After a shaky victory in North Africa during the dark days of World War II, the Allies debated where to launch their next offensive. In the spring of 1943, British Prime Minister Winston Churchill and President Franklin Delano Roosevelt met at the Casablanca Conference to decide if the Allies should stay in the Mediterranean. After much debate, the Italian island of Sicily was finally selected as the gateway into Hitler's so called "Fortress Europe." Operation Husky was born.
The Sicily Campaign was the first joint amphibious operation of World War II, and brought together commanders like George S. Patton, Bernard Montgomery, Dwight D. Eisenhower and Harold Alexander - men whose leadership ultimately won the war. But you'll learn how the infighting between these men threatened the success of the invasion right from the start.
In this compelling episode of "War Stories with Oliver North," you'll learn what happened during the first American airborne invasion of World War II. You'll meet courageous paratroopers like Edwin Sayre, Timothy Dyas, and Delbert Kuehl who fought off German tanks but tragically saw 81 fellow paratroopers and 60 C-47 pilots and crewmen shot down in one of the worst friendly fire incidents in history.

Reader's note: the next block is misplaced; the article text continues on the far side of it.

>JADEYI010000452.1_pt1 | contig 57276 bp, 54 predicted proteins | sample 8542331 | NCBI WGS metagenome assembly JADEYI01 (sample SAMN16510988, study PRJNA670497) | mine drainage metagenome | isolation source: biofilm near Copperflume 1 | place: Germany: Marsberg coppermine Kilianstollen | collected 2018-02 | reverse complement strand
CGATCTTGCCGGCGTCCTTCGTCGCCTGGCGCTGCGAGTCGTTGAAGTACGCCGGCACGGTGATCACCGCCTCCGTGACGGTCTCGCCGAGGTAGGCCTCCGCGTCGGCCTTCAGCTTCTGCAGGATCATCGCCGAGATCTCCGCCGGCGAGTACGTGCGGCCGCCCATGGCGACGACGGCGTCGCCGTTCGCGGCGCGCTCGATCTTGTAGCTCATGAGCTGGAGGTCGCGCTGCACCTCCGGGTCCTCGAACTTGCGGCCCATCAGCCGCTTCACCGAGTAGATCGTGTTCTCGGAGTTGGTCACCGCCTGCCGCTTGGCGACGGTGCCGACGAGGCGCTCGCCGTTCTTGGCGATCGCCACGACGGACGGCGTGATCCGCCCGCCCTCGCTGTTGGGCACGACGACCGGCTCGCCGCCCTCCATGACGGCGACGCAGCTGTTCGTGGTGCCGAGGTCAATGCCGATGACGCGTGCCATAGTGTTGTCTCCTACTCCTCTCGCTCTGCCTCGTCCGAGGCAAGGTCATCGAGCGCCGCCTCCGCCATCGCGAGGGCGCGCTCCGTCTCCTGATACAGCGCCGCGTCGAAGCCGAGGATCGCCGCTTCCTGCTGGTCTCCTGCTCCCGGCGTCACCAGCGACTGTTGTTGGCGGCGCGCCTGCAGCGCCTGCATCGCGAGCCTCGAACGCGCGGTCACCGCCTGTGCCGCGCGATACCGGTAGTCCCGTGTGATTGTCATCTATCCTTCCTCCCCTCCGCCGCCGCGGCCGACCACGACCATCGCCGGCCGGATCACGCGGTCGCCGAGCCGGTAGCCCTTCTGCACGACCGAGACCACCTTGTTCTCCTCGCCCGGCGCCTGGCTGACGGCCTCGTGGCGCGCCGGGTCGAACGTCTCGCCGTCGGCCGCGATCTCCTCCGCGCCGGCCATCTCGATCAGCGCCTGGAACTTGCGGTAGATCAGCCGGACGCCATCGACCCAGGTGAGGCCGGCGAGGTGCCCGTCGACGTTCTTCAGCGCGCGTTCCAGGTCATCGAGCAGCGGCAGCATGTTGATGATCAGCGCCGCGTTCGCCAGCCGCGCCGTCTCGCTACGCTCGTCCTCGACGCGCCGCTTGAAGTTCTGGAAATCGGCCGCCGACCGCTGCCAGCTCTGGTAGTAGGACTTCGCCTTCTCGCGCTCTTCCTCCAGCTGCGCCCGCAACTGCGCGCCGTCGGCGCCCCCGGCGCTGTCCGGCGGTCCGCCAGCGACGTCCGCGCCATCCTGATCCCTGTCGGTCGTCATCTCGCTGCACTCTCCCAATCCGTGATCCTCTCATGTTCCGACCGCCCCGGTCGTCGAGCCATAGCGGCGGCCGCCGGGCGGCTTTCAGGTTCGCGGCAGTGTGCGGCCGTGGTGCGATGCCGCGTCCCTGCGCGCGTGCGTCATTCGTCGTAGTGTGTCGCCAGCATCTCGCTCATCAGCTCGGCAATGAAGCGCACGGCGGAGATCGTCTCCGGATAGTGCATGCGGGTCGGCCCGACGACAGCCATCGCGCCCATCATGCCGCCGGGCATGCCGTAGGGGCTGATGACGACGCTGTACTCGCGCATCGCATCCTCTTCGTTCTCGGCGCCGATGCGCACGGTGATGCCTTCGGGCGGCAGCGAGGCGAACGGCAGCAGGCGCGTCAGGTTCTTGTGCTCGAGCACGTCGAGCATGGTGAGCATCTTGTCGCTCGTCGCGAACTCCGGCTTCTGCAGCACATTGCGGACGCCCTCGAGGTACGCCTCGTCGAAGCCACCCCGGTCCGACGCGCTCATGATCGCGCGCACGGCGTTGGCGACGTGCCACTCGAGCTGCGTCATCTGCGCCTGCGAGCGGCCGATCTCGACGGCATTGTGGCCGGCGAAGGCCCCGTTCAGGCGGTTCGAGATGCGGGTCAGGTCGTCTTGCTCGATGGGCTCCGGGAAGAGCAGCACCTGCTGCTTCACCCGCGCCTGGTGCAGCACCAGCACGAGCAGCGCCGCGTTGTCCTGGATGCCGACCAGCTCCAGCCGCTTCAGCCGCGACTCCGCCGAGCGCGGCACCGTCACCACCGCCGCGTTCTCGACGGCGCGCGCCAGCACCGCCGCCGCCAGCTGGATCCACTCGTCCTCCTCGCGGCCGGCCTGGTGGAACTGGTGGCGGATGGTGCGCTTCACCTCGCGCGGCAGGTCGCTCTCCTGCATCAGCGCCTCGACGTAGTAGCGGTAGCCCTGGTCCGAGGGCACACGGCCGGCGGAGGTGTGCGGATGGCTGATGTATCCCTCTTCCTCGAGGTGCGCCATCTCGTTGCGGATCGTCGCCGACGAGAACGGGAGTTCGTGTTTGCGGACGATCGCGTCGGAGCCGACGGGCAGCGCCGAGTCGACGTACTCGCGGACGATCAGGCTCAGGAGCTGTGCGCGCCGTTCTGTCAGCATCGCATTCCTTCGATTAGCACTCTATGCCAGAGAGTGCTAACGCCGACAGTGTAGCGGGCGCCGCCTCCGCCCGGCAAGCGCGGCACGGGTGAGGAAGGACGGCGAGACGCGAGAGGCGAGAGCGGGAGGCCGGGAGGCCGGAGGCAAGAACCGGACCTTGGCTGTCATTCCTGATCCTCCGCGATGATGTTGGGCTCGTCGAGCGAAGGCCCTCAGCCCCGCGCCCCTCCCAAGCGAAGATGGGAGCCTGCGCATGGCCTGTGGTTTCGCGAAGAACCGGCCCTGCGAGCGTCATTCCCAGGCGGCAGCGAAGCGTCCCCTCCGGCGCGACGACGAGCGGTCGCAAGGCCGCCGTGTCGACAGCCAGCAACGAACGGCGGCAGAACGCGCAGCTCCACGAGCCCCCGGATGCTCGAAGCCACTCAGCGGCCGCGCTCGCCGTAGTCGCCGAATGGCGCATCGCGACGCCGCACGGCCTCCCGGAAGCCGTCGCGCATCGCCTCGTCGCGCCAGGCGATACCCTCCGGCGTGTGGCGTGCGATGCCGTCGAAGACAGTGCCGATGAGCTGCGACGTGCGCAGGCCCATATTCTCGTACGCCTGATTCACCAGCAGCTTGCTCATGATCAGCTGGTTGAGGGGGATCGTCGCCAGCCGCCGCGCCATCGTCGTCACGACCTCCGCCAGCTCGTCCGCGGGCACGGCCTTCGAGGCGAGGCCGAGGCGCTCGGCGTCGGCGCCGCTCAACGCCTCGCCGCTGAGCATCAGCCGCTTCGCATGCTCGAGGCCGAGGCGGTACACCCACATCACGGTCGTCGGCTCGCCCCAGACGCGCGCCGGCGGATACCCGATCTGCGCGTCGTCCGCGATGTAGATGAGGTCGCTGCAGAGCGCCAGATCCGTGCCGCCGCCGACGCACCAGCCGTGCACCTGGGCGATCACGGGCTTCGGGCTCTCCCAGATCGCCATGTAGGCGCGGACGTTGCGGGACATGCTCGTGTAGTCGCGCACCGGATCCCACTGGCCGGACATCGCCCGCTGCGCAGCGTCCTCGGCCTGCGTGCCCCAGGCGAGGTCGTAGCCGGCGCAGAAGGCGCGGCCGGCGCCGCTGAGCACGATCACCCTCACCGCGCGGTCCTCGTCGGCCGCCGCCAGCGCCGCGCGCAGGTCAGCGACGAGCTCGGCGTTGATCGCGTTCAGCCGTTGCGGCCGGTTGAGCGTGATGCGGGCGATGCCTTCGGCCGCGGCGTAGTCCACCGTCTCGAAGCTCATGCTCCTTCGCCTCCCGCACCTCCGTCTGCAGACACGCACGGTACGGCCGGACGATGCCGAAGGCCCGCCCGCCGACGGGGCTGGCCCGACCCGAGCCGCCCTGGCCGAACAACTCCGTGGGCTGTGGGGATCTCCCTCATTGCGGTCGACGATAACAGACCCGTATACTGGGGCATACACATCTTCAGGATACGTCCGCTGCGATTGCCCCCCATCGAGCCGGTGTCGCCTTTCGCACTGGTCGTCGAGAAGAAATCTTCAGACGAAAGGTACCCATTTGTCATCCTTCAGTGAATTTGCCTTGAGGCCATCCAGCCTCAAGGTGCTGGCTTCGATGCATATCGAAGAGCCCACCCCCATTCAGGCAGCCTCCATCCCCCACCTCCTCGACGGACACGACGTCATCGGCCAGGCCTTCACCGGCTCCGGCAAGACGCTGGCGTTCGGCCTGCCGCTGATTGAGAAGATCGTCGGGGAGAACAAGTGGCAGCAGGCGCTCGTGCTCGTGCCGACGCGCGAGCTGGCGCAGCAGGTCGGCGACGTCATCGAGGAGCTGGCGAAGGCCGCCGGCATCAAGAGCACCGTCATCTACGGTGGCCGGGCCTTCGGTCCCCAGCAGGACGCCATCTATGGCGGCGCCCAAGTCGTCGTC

It would take 38 days of non-stop fighting in some of the roughest terrain of the European Theater to secure the island of Sicily. But this Allied victory was bittersweet. In what is regarded as one of the biggest blunders in military history, you'll see how 120,000 German and Italian troops under the command of Field Marshal Albert Kesselring escaped right under the Allies' noses across the Messina Strait. These enemy troops lived to fight another day in the Italian Campaign and extended the bloodshed in World War II.